BP has lost its latest bid to suspend compensation payments over the 2010 Gulf of Mexico oil spill – after a judge said they had no ‘credible evidence of fraud’.
US district judge Carl Barbier said last night the super major had failed to prove any evidence of wrongdoing at the claim processing centre in Mobile, Alabama.
He also rejected BP’s allegations that its ability to appeal payments was tainted because, the company said, “at least two appeal panelists had apparent conflicts of interest.”
The issue earlier was brought to Magistrate Judge Sally Shushan, who investigated and is handling the matter, Barbier said.
“None of the claims represented by the firms of two of the panelists have been approved, paid or appealed,” Barbier said. referring to law firms. The “alleged conflicts” are not “a basis upon which to suspend the entire claims payment program,” he said.
“BP respectfully believes the court’s order is wrong on the facts and the law,” said BP spokesman Geoff Morrell, adding the “core systems for ensuring the integrity” of the claims processing program “continue to be deficient”.
Barbier recognized the need for an independent investigation of the program to ensure its integrity when he appointed Freeh to investigate initial allegations of possible misconduct, Morrell said.
“As we await the completion of this broad investigation, we continue to believe a temporary pause in payments is warranted,” he said.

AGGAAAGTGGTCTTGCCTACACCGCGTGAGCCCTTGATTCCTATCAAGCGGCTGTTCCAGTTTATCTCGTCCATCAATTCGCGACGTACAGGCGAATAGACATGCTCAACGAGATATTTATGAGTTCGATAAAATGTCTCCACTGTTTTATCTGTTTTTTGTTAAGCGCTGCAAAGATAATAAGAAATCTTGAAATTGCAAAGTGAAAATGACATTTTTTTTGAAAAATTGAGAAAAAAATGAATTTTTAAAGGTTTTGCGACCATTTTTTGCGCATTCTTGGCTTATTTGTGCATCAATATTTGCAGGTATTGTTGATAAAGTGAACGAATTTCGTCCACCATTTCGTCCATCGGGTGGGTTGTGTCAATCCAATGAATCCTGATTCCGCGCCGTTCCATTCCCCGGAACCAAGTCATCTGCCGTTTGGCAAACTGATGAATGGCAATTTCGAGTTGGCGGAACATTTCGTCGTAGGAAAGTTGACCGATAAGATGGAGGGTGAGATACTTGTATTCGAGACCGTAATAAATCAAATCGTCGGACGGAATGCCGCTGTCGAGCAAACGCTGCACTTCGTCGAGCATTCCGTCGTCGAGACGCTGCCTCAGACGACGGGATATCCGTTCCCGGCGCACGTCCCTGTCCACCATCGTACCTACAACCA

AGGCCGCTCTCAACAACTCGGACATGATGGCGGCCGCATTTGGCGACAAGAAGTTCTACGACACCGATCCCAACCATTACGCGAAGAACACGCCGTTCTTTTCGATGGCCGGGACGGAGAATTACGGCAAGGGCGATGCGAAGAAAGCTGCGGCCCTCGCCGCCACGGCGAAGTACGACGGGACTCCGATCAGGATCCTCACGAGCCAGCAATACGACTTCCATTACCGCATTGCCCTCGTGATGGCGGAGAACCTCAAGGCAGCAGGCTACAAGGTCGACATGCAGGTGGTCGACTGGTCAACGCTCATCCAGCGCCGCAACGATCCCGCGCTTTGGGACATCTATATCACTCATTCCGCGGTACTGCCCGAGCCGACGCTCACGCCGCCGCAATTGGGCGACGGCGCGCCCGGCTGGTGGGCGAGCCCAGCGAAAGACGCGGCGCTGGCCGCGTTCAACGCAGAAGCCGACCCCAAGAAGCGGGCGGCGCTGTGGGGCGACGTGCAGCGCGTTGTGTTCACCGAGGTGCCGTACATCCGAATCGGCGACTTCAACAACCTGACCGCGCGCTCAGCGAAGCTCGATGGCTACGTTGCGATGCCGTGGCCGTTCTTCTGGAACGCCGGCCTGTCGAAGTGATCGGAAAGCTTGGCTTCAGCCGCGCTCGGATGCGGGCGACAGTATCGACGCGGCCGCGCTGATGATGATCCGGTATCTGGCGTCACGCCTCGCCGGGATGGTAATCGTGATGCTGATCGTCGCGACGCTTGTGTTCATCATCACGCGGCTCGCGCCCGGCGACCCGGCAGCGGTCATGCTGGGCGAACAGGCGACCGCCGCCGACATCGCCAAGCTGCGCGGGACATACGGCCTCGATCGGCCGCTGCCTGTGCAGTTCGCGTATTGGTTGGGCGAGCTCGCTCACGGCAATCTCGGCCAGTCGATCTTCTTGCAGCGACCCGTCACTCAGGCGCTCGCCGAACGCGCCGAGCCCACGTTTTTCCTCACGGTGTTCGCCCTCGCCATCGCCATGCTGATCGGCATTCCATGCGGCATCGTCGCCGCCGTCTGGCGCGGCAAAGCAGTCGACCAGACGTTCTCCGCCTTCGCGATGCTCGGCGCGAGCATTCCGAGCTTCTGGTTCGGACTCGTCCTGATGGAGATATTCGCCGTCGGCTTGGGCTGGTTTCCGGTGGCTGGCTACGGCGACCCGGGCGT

“BP is reviewing its options with respect to the district court’s decision.”
It marks the latest blow for BP in their ongoing efforts to block payments over the Macondo disaster, payouts for which the company now expects to hit $9.6billion.
Earlier month Judge Barbier rejected the company’s request to stop the payments while former FBI director Louis Freeh probes allegations of misconduct in the claims program.
Freeh was appointed after an attorney at the Deepwater Horizon Court Supervised Settlement Program was suspended and accused of accepting fees from law firms while processing their clients’ claims from the oil spill. Another attorney was subsequently suspended following similar allegations.
“We’re pleased that the court relied on actual facts and evidence in reaching its conclusion – for the second time – and not the unsupported hyperbole and speculation propagated by BP,” said Stephen Herman and James Roy, lawyers for those suing BP, in a statement. plaintiffs suing the company, in a statement.